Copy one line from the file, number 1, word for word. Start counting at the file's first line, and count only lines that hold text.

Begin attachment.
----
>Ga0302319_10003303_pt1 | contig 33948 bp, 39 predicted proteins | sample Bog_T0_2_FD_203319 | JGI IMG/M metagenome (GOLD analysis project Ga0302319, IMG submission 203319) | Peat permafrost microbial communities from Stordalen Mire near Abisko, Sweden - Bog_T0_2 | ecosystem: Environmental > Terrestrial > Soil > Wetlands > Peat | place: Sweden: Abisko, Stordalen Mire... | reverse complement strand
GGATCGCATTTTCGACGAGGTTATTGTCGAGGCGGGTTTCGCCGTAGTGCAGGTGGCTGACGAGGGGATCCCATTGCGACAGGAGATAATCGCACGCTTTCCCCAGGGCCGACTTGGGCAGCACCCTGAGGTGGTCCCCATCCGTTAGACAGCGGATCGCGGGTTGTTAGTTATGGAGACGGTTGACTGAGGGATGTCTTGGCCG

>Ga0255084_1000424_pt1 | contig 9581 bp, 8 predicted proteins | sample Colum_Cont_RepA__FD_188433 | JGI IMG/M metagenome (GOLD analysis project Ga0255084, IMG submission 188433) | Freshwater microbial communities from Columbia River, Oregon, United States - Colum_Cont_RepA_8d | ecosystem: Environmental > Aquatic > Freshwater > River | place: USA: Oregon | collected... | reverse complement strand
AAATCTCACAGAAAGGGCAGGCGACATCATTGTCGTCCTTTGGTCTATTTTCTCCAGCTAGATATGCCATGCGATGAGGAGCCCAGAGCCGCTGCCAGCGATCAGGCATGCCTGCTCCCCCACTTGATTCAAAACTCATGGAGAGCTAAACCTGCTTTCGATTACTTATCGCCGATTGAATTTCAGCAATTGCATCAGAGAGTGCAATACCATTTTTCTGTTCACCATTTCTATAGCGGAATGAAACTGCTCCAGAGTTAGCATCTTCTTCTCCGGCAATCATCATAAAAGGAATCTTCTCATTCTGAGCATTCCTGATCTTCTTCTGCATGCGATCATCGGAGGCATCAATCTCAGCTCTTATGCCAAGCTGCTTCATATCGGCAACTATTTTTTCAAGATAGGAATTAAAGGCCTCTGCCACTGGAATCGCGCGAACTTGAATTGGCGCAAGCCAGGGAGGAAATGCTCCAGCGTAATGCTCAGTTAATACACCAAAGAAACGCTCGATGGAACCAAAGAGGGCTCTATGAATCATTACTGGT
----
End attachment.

>Ga0302319_10003303_pt1 | contig 33948 bp, 39 predicted proteins | sample Bog_T0_2_FD_203319 | JGI IMG/M metagenome (GOLD analysis project Ga0302319, IMG submission 203319) | Peat permafrost microbial communities from Stordalen Mire near Abisko, Sweden - Bog_T0_2 | ecosystem: Environmental > Terrestrial > Soil > Wetlands > Peat | place: Sweden: Abisko, Stordalen Mire... | reverse complement strand